Rewind to a few months ago, I was shopping with N.C. and I saw the cutest felt hair pin, that was five dollars (!). I thought to myself, “OH, SO CUTE! Ugh, five dollars. I could make that.” Fast forward to a few nights ago and tidying, I stumbled upon a package of felt, box of threads and hair clips, that I acquired to make the felt hair pins for N.C.. I explained the items to my husband, why we had them, and what their intended purpose was, his response was so spot on, he said, “You just have this innate need to create.” I never REALLY realized this. I mean it’s SO obvious but this is how I have been as long as I could remember so I understand why I never had this realization.

I started to tell my husband about being a child of six or seven and being taught how to use a sewing machine, so I could use my mothers sewing scraps to make bedding for my Barbie house. How when I was about eight or nine, I asked my mother to teach me to knit so I could make scarves. Also, we stumbled upon a fabric print of a penguin decoration that I had hand embellished with beads, which was a phase I went through too. There are countless other crafts and things I did as a child and that has continued to adulthood. Our house if FILLED with unfinished projects and their materials. However, in saying all this, when I looked at this felt for hair pins, something I try to remember when telling myself, “I could make that…” is, we only have so much time in a day.

Being a serial creator is both amazing and distracting from a painting career.

Now, I have no desire to tell anyone to stop creating all their things. I really enjoy all my crafts, but sometimes you have to remember to focus on one at a time.

Being able to create a lot of things has lead me down some real rabbit holes. I have been a graphic designer for years. It has been how I’ve fed myself (mostly) for a decade, which I am so grateful for, but something my teacher used to always tell me is, “Don’t let your side job become the main job.”

The need to create is so strong in us artists, that sometimes, especially while mothering, if we don’t feel we have the time or emotional bandwidth to do our main gig, keeping your creative side alive with crafts or other things is wonderful and necessary. But just remember to not let it become the main event.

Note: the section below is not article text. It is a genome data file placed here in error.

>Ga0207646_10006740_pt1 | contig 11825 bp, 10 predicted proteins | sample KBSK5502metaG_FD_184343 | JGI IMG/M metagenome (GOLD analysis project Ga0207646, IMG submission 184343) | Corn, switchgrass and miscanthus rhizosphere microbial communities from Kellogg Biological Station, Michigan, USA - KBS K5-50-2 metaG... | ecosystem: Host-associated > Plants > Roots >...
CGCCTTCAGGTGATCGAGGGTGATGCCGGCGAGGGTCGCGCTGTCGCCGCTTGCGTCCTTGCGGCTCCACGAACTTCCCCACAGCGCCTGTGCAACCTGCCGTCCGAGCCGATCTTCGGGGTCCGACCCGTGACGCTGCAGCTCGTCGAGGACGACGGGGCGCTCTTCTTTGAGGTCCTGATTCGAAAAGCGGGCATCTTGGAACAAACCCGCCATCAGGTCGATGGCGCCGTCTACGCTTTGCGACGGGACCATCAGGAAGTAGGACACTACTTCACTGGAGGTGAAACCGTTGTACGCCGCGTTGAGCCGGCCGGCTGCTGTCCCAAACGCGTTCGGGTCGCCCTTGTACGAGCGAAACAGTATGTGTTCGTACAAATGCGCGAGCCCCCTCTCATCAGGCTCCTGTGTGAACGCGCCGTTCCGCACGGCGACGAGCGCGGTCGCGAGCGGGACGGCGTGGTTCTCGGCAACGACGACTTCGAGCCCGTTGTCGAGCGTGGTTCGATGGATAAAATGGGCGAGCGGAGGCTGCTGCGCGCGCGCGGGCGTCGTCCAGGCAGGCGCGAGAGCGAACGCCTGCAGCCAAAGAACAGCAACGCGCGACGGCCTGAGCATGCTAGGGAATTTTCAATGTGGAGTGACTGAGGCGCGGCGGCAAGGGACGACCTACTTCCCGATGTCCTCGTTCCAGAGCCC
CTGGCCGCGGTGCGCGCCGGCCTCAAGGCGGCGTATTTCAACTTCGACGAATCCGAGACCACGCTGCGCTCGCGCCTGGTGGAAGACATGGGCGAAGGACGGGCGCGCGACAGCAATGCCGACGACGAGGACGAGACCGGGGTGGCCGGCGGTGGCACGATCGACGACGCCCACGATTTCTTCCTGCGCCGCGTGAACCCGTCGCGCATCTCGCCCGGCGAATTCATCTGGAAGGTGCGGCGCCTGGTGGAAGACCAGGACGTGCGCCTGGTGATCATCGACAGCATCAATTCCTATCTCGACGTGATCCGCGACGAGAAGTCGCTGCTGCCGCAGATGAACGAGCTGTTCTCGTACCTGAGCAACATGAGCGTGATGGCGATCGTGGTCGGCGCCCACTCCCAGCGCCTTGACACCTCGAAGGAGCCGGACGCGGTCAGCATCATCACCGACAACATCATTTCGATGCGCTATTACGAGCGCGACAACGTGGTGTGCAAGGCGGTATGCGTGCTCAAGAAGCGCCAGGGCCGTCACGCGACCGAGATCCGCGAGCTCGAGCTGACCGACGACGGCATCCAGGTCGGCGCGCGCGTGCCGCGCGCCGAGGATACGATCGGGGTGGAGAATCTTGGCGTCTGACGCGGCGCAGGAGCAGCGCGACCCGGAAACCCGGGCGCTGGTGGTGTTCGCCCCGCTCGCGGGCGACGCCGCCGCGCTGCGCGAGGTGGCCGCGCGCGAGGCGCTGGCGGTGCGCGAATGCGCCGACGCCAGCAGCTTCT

For me, painting is near the top of the creativity pyramid. My daughter is the first thing I put my effort into nurturing, but painting is my second. All of my other crafts can be done, but not a the cost of painting. If I can paint in that small window of opportunity I get to create, that is what I should do. But also, don’t starve your creative side if the main event can’t be tended to. Creating is so incredibly important to my being, that depriving myself of doing other things is also not healthy.

Remember too that our children are part of our need to create, and nurturing them is part of our creative side. Art and motherhood seems to be so beautifully intertwined as a sort of divinely given master act of high art. This realization makes me feel more full when all I get to do is care for my daughter in a day. I used to get more upset, when her needs would override my painting days, but now, I feel more connected to the act of caring for her as food for my creative side.

So, to my fellow #motherartists, know that what you are living is the ultimate act of creation in the life of a serial creator. Motherhood is not interrupting your creative life, but a beautiful part of it. Keep on creating.